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Telepathic Band: Electric Telepathy, Vol. 1 (577)

A review of the third album from the quintet

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Telepathic Band, Electric Telepathy, Vol. 1
The cover of Electric Telepathy, Vol. 1 by the Telepathic Band

It seems like a leap for a free improvisation group to call itself “psych-jazz,” especially when it involves Daniel Carter, a multi-instrumentalist known for wild blowing on reeds and brass. But the opening minutes of “Fresh Dialect” evoke a night when Syd Barrett might have wandered offstage, leaving the rest of Pink Floyd to roll on without him. Mainly it’s Mathew Putman’s Farfisa-esque organ setting the psychedelic scene, though Hillard Green (bass) and Federico Ughi (drums) establish a raw, tom-heavy groove. Before long Carter and Patrick Holmes enter, both on clarinets, playing separate ideas that flow together. By the end of the 19-minute track, things have morphed towards loose jazz improvisation—but the mood is set.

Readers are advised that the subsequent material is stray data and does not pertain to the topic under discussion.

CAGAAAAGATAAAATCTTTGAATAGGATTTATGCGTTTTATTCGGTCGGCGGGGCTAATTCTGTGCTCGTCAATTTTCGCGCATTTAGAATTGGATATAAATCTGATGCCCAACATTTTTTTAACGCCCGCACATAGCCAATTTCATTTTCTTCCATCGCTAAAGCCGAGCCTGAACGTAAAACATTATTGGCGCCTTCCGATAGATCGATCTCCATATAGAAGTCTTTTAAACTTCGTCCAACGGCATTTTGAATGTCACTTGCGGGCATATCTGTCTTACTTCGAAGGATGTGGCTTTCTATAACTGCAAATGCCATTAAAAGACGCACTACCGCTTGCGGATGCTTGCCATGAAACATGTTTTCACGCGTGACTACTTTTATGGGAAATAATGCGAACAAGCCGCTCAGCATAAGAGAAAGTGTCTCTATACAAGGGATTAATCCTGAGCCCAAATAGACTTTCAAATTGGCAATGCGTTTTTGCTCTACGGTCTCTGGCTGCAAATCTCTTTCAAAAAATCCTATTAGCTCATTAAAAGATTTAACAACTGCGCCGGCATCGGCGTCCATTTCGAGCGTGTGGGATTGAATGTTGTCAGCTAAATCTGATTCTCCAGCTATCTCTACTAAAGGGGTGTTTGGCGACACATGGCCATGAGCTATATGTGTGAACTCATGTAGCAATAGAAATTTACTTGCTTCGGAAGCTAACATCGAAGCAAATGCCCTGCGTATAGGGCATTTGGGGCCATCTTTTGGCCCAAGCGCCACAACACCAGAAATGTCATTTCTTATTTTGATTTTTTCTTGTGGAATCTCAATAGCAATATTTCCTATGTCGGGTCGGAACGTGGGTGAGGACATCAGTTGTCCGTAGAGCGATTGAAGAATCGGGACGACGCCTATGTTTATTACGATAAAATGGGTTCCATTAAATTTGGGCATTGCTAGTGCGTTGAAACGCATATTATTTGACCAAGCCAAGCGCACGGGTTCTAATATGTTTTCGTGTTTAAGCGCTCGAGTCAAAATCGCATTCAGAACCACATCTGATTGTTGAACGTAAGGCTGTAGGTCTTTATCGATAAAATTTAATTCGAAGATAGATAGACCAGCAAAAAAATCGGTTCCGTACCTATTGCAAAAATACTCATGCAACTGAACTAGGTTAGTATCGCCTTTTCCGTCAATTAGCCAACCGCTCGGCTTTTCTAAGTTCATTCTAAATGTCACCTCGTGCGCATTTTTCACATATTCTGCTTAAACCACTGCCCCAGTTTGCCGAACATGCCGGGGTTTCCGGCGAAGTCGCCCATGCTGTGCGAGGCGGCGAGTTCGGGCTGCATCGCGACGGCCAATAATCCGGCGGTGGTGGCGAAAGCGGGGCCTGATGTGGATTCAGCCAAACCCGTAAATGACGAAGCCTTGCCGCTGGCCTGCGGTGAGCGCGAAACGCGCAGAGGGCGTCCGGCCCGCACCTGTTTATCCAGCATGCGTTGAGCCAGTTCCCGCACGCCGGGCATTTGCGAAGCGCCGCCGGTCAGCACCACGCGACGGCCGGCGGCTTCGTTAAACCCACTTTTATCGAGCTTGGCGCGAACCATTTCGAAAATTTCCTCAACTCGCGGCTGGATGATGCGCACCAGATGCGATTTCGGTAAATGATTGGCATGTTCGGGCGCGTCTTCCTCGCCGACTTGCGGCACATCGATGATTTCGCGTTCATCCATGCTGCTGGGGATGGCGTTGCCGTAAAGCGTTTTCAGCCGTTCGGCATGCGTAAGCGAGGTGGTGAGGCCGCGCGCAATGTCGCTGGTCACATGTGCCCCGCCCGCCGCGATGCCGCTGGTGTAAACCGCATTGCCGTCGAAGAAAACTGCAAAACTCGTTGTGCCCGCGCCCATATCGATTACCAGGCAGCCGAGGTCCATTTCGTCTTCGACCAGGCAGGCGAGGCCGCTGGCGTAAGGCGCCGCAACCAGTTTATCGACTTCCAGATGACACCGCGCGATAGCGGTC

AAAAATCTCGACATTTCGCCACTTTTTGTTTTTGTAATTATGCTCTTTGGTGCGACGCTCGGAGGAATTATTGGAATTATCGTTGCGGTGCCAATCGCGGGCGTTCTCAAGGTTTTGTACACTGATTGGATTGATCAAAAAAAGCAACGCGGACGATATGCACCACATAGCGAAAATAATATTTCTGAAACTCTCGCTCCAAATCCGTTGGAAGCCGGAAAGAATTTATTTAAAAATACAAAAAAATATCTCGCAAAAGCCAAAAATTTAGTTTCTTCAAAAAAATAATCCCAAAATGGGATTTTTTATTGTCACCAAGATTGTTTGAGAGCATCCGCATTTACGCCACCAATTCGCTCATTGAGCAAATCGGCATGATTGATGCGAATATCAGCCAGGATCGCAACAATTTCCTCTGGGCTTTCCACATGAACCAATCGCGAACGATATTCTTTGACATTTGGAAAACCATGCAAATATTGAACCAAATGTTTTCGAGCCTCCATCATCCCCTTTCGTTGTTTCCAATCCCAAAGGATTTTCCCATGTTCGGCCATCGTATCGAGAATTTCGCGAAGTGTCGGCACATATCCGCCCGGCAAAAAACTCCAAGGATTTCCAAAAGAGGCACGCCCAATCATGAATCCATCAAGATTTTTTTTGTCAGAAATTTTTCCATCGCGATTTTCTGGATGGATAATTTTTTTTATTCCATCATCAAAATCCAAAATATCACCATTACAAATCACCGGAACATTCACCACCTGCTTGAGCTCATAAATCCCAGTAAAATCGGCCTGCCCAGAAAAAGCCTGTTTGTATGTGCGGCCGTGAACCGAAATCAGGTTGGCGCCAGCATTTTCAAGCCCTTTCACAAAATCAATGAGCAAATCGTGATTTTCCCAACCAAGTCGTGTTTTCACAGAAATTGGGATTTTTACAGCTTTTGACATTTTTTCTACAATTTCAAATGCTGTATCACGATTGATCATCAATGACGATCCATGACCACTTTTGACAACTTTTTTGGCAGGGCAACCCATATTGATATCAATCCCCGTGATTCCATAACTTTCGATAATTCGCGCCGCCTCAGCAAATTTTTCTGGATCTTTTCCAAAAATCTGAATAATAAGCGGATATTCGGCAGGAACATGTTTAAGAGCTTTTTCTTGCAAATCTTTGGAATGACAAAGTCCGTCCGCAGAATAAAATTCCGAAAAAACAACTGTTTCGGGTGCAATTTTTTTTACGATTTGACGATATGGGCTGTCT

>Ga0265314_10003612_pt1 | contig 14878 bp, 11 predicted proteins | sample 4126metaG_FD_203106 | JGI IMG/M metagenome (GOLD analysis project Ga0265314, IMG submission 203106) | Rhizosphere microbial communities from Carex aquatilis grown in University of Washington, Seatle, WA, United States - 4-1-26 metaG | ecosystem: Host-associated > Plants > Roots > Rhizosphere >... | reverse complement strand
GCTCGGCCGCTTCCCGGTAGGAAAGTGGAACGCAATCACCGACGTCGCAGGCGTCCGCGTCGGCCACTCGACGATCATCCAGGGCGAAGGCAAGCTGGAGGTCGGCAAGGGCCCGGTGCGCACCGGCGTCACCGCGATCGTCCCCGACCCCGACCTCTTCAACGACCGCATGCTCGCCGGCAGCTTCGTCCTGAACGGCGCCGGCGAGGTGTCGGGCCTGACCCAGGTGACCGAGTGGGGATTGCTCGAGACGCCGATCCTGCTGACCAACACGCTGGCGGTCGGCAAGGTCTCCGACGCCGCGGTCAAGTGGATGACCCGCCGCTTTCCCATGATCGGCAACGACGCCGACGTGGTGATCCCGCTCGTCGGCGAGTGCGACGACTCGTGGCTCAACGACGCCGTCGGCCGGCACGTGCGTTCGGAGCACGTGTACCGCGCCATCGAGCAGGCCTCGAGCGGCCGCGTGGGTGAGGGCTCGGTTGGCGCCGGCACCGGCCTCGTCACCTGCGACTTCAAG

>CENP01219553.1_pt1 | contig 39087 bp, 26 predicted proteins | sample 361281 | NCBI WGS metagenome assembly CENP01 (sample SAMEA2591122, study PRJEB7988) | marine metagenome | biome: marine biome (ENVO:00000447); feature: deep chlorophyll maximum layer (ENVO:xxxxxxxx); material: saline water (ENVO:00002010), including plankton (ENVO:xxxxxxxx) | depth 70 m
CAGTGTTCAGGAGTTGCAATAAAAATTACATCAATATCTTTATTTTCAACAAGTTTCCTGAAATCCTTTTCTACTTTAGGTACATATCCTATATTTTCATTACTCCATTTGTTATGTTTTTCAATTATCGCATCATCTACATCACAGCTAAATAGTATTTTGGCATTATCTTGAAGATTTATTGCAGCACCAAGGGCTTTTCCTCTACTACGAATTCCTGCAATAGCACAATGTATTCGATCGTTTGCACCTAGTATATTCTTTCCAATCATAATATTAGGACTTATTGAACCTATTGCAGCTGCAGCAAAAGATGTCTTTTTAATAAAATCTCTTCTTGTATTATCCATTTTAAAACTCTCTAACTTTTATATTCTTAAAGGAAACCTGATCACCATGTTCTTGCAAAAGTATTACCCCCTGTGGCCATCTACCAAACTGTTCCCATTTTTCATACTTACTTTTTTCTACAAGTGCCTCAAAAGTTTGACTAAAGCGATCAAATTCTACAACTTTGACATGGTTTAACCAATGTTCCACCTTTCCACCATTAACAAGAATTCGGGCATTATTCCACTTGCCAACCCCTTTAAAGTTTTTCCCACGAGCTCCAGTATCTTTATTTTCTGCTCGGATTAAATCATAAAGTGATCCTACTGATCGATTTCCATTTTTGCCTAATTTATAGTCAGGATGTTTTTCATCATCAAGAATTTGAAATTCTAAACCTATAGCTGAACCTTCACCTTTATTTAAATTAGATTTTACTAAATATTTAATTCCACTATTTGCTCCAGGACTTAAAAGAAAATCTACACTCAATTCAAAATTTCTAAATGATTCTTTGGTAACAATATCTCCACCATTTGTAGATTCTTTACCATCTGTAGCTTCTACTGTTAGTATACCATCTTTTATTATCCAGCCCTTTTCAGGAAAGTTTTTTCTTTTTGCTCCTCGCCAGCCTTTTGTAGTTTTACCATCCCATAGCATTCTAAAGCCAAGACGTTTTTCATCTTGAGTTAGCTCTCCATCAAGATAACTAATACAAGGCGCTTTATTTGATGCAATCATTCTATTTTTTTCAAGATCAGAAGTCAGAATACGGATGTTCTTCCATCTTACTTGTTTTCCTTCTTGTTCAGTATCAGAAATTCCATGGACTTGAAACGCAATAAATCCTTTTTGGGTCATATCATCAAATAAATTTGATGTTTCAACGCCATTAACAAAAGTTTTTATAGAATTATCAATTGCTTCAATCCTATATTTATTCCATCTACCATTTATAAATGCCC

The laid-back vibe continues throughout. Following last year’s live Telepatia Liquida album, the group built Electric Telepathy, Vol. 1 from a series of studio improvisations that were edited down. Aside from the opening piece, the other four tracks all present fairly concise performances that each come in under six minutes. The group never resorts to uninhibited blowing, preferring to create something more meditative than fiery. If things start sounding a little shambolic or noodly, the Telepathic Band lives up to its name and moves in unison. “Ease Tease” works like a strong interlude between tracks, with Carter’s trumpet leading the call and Holmes adding commentary behind it. Switching to tenor saxophone in “Lust-Call,” Carter charts the path, beginning and ending alone, while his bandmates ease in behind him and add some color before slipping back out. In a way, it ends the album somewhat anticlimactically. But sometimes that’s the way the music unfolds. Always leave them wanting more.

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Originally Published

Mike Shanley

Mike Shanley has been a lifelong resident of Pittsburgh and gladly welcomes any visitors to the city, most likely with a cup of coffee in one hand. Over the years, he has written for several alternative weekly papers and played bass guitar in several indie rock bands. He currently writes for the bi-weekly paper Pittsburgh Current and maintains a blog at